Set Students Up for Success with Engaging, Educational Games
Parents and teachers don’t always approve of online games for kids. In fact, many believe games to be a distraction from what’s important—namely, education. But gaming and learning don’t have to be at odds with each other. Over the past few years, a rising number of educators have begun to recognize gamified teaching methods’ potential for boosting student engagement and performance, particularly in an age when technology plays a larger part in daily life than ever before.
“Games are … uniquely suited to fostering the skills necessary for navigating a complex, interconnected, rapidly changing 21st century,” observed Alan Gershenfeld of the Arizona State University’s Center for Games and Impact, as quoted by Scientific American.
Why integrate online educational games into the curriculum?
Gaming can benefit kids by cultivating several different types of skills that prove useful in the classroom and beyond:
- Critical thinking and problem-solving: Traditional teaching methods sometimes fall short in terms of driving students to face challenges head-on and identify potential solutions. Seventh-grade English teacher John Fallon, who created an alternate reality game to teach his students about “The Odyssey,” observed that some of the most engaged players were individuals who weren’t usually motivated in his class, MindShift reported.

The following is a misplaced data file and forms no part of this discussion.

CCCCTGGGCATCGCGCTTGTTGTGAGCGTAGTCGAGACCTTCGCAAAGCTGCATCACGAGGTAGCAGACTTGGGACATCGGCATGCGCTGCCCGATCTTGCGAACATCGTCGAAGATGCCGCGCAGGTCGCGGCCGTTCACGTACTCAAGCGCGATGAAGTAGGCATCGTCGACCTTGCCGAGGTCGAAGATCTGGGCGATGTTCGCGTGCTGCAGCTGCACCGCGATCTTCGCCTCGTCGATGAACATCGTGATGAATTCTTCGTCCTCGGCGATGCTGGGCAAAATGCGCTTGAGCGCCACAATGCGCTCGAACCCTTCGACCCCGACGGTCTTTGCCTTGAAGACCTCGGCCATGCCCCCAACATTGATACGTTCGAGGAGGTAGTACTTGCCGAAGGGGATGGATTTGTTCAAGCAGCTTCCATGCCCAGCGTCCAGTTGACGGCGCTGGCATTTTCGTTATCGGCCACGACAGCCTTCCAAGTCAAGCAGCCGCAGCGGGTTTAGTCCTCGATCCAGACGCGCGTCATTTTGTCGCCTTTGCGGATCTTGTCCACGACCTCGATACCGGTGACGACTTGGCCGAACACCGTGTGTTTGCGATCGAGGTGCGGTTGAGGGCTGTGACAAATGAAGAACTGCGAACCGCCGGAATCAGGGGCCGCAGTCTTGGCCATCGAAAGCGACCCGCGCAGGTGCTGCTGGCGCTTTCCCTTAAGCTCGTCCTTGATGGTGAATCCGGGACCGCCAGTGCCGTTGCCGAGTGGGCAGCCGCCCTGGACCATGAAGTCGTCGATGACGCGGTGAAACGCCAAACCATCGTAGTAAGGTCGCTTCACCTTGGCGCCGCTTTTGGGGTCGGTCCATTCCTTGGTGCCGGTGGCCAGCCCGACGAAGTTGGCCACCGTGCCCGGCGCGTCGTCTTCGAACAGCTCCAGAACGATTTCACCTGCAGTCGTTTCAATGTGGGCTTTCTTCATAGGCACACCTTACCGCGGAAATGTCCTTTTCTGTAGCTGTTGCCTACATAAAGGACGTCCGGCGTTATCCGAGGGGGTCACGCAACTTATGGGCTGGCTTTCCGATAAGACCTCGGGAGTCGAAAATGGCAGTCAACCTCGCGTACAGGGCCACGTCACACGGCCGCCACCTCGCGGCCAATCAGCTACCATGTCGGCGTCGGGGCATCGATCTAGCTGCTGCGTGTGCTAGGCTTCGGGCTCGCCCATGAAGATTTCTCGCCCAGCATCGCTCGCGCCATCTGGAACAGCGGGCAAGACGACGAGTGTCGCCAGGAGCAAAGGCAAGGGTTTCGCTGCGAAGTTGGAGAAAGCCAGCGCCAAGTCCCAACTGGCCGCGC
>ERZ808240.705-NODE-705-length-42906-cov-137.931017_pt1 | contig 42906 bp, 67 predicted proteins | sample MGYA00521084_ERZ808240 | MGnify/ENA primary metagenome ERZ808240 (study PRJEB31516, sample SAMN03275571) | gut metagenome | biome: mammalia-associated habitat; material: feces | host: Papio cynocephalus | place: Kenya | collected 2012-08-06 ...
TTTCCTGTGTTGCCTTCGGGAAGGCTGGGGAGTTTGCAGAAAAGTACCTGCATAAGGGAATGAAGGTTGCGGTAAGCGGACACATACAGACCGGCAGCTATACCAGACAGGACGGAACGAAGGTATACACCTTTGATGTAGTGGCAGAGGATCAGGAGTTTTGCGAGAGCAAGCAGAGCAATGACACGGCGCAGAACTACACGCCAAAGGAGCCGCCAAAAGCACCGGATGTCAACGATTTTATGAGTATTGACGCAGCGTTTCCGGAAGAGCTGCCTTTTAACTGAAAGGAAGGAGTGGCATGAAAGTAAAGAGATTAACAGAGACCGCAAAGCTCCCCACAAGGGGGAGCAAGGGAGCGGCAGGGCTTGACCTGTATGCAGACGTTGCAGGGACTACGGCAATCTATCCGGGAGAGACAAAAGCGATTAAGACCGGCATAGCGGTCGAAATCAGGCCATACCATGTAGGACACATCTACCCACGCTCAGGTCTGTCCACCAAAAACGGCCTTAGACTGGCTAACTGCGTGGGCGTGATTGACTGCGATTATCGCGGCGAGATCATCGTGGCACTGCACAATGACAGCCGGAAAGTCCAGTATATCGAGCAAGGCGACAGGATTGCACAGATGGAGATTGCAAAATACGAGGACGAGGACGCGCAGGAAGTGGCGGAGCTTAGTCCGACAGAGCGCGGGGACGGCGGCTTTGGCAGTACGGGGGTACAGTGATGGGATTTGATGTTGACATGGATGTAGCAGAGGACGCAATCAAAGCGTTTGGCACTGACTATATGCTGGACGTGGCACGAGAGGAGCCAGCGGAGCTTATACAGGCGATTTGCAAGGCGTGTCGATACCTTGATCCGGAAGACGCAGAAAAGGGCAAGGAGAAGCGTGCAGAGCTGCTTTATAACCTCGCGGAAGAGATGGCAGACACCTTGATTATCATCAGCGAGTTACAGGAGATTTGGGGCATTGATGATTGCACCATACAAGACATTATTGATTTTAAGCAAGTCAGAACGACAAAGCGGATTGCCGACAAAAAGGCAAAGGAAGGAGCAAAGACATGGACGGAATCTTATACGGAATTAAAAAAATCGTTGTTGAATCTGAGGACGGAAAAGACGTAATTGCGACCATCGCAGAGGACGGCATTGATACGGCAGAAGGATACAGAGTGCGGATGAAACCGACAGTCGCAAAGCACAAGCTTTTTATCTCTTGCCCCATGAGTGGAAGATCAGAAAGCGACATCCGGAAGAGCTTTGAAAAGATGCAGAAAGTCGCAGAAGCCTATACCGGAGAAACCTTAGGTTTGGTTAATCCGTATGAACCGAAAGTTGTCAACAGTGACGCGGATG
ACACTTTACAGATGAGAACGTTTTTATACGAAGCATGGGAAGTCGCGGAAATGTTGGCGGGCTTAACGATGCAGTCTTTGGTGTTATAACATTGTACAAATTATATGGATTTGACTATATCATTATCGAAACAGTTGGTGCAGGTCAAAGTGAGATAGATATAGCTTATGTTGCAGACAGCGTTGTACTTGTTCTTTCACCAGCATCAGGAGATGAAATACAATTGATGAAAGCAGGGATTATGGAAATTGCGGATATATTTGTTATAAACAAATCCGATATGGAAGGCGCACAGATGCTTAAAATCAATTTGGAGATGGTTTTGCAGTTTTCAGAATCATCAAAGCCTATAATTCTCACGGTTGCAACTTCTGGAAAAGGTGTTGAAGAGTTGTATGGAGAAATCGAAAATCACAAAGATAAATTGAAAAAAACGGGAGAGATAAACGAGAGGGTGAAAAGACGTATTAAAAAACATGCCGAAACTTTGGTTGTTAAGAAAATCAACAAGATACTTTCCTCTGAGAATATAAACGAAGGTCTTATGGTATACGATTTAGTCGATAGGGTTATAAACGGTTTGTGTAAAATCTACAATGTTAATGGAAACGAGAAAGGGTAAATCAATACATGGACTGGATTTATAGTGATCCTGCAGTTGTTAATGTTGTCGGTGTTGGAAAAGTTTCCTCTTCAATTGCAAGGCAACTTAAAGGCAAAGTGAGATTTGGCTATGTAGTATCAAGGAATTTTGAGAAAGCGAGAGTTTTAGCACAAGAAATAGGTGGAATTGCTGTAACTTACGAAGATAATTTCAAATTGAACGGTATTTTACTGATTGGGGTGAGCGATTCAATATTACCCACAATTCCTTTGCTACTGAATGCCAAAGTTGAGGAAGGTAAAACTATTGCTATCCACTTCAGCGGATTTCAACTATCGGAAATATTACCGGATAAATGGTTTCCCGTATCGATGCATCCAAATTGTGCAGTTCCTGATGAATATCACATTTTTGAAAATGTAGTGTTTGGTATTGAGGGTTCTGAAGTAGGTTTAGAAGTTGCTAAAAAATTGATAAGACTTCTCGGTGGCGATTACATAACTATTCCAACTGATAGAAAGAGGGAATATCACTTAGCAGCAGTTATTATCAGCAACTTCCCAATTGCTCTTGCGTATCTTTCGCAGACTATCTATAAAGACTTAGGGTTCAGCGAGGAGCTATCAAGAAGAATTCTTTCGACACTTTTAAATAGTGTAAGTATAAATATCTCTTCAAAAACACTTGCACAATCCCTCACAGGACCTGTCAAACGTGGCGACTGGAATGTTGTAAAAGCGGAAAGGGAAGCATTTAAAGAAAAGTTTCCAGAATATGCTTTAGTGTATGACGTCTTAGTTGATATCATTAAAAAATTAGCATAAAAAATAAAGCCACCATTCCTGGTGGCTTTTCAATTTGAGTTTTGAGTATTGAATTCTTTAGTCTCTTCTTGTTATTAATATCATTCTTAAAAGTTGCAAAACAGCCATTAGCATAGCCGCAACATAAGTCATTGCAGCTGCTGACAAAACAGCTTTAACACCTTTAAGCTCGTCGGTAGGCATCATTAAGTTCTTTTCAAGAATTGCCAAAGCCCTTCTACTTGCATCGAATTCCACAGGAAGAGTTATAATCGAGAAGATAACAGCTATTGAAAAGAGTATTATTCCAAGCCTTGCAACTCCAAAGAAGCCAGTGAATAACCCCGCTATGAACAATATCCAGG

- Literacy: A study by the Education Development Center and SRI International found preschoolers taught using a curriculum that included video games had superior literacy skills to their more traditionally educated peers.
- Socialization: According to the Pew Research Center’s recently released “Teens, Technology and Friendships” report, more than half (52 percent) of all teens play video games with their friends, and of those teen gamers, 83 percent play together in person.
Breaking down the numbers
A 2014 report by the Games and Learning Publishing Council took a look at how nearly 700 K-8 teachers are using free online educational games and other types of digital learning tools in the classroom. It turns out that tech-based teaching methods are more common—and more successful—than people might think. Here are just a few of the findings from the report:
- More than half of students (55 percent) use digital games in the classroom on at least a weekly basis.
- Online educational games for kids can be played alone, in pairs, in small groups, collaboratively as a class and even as homework. In short, they facilitate both individualized and social learning.
- Almost half of teachers (47 percent) reported that integrating digital games into the curriculum had benefited low-performing students the most. What’s more, 55 percent said offering motivational incentives for students who typically struggle in the classroom was gaming’s most valuable quality.
- Teachers are most likely to choose games to use in the classroom based on other teachers’ recommendations. Many educators are also drawn to games that come with a performance-tracking component to monitor students’ progress.
Gamified teaching methods are being used by schools to hone critical skills, motivate disengaged learners and improve overall educational performance. Teachers and parents eager to get students interested in learning often try to direct them away from gaming and toward studying, but blending the two may actually be a more successful approach.